Thomas Bradley / Lantern reporter
Ohio State police officers tried their hand at handling and working with dairy and beef cattle as well as horses in a student- and faculty-led training session Wednesday morning.
The first annual Animal Control Technique (ACT) clinic gave police officers the chance to develop first-hand experience with large animal livestock.
“We decided to hold this program because events last year really brought to light that loose animal incidents were difficult to contain since many people just don’t know that much about handling large animals,” said Stephanie Neal, a fourth-year in animal sciences and ACT coordinator.
Working in small groups, each with their own student assistant, officers practiced learning to put a halter on and walk dairy cows and horses and “corral,” or move, larger groups of beef cattle.
“For me, the most beneficial thing learned was a better understanding of animal behavior and human stimuli,” said OSU Police Chief Paul Denton.
Dan Rhodeback, manager of the OSU Horse Center on Sawmill Road, demonstrated the concept to several officers with the assistance of his quarter horse, Cassie. According to the American Quarter Horse Association, a quarter horse is a muscular horse that runs short distances at high speed.
The OSU Police Department approved ACT as a Continuing Education credit for officers attending, and it was a chance for officers to gain hands-on experience with livestock.
“We’re in an urban setting and not all police agencies have this kind of resource and expertise at hand to tap into,” Denton said.
Deputy Chief Richard Morman said ACT allowed campus police to take advantage of the resources at hand.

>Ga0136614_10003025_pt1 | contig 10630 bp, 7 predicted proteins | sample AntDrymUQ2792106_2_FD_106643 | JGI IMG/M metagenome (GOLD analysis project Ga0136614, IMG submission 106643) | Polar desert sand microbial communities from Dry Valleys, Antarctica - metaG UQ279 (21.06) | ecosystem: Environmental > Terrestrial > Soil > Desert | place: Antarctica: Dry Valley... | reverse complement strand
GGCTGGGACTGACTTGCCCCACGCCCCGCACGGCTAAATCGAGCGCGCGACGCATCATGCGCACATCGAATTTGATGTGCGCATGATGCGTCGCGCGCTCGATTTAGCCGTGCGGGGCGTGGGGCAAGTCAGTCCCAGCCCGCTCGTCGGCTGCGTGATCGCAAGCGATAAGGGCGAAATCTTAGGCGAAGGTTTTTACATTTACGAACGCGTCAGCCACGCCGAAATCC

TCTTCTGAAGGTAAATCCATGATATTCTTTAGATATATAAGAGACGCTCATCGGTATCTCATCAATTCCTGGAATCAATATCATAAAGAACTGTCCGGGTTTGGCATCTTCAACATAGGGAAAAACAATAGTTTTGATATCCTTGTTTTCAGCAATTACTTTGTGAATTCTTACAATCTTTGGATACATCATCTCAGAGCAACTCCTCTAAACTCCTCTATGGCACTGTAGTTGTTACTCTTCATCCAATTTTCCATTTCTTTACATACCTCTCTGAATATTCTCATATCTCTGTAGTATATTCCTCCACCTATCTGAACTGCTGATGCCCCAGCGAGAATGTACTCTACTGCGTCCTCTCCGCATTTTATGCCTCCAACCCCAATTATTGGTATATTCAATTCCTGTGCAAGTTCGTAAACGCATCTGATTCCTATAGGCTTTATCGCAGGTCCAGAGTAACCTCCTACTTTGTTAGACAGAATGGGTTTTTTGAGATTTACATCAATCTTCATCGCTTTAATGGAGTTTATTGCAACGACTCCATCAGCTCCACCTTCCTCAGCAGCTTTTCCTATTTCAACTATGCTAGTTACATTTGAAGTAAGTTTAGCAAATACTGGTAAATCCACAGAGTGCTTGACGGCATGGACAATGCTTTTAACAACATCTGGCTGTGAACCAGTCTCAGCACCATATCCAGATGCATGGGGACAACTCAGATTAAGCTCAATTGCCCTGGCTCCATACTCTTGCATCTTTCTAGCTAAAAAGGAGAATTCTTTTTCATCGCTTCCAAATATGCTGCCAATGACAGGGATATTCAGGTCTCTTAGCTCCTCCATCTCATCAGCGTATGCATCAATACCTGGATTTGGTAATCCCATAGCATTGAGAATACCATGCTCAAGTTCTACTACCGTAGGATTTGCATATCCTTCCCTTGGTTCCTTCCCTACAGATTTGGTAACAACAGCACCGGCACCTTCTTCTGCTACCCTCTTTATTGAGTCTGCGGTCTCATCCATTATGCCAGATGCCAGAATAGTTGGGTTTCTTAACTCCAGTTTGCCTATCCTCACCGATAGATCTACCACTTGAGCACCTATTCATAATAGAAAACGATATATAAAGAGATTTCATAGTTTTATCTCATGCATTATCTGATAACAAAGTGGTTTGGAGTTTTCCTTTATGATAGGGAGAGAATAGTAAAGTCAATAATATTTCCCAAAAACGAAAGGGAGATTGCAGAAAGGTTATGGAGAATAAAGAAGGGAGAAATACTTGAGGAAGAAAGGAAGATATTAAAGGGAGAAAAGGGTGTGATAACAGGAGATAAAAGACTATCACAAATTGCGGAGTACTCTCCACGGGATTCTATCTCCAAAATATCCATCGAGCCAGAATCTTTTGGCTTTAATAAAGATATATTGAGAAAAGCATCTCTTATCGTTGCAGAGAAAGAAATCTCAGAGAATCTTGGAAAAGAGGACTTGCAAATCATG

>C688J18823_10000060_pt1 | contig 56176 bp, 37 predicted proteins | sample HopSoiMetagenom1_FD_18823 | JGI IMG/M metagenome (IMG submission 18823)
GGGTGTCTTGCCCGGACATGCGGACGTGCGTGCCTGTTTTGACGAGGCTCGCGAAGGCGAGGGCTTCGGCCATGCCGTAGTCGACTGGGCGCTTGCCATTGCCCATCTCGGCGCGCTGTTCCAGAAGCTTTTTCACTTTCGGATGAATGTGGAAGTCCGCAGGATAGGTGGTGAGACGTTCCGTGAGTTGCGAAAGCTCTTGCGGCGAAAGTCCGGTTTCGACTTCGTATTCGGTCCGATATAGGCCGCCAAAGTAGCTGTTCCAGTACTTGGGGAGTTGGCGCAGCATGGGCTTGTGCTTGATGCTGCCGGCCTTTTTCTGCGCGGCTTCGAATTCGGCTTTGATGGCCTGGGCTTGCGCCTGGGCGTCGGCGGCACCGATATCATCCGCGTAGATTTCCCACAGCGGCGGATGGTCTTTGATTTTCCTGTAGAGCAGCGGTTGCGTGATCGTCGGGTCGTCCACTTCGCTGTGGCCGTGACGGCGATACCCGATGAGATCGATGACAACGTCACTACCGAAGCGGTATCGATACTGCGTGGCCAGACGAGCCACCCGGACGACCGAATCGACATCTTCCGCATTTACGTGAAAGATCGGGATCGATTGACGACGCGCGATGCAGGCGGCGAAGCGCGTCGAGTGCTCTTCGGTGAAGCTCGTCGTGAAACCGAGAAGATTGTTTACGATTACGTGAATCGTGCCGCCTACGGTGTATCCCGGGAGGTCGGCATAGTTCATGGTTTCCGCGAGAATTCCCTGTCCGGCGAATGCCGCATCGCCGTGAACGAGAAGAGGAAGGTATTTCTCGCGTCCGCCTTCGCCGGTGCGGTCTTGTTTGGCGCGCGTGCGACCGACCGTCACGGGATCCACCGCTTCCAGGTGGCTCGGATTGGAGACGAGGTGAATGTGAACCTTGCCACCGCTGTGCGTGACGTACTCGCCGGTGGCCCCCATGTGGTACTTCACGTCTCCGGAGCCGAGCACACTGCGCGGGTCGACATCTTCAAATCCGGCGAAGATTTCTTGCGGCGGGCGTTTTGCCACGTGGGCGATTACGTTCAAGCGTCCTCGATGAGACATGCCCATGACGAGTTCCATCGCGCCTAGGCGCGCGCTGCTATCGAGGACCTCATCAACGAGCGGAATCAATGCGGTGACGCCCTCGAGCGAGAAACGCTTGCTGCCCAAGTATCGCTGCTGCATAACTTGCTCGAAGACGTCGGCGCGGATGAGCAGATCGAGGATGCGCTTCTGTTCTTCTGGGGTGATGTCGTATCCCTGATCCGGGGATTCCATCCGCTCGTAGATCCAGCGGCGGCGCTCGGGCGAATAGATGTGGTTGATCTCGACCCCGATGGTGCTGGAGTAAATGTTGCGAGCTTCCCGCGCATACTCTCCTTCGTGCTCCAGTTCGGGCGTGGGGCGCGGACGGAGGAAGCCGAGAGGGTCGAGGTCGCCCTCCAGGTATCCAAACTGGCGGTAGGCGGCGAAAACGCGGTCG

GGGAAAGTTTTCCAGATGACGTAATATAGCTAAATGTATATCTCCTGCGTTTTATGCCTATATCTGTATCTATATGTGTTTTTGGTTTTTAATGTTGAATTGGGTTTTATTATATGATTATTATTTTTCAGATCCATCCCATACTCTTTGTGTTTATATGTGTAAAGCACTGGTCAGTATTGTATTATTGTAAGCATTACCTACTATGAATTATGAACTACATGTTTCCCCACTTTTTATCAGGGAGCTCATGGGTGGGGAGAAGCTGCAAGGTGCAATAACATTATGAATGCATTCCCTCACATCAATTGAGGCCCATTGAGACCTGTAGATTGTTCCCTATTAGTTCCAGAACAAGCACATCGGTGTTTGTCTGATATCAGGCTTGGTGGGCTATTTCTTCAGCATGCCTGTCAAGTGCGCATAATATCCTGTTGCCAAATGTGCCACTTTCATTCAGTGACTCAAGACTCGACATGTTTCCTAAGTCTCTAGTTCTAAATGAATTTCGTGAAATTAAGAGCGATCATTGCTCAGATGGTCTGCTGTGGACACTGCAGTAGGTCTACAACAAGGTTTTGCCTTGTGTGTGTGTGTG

“Agencies from other parts of the state come to this university (to) get updates or gain knowledge, but sometimes we forget it’s in our own backyard,” Morman said.
Stephen Boyles and Maurice Eastridge were among the animal sciences professors who shared their background and expertise in animal handling with officers in the instance of facing a loose animal situation.
“I think we now have the knowledge, tools and the experience to be able to better plan an appropriate response,” Denton said.
The Lantern reported April 21, 2010 that two cows being transported to OSU’s Veterinary Hospital escaped and caused a chaotic two-hour round-up on the campus athletic fields next to Lincoln Tower.
OSU police and university officials used at least seven police cars, a university tractor, a cattle prod and tranquilizers to corral the cattle.
Neal said it is the inter-departmental collaboration that will allow success in the future.
“Just being able to create an atmosphere of teamwork between OSU Police and Public Safety, the Animal Sciences department and Veterinary Hospital, we’ll be able to better work together to handle any livestock-related events campus-wide,” Neal said.
For a university that has a College of Food, Agricultural and Environmental Sciences fully equipped with dairy, beef, swine, sheep, horse and poultry research facilities, officers said they left feeling more equipped personally to bring the cows home.
“In public safety and policing we face the unexpected everyday and you can never train or practice too much,” Denton said. “This is just one more area that we can train and practice for.”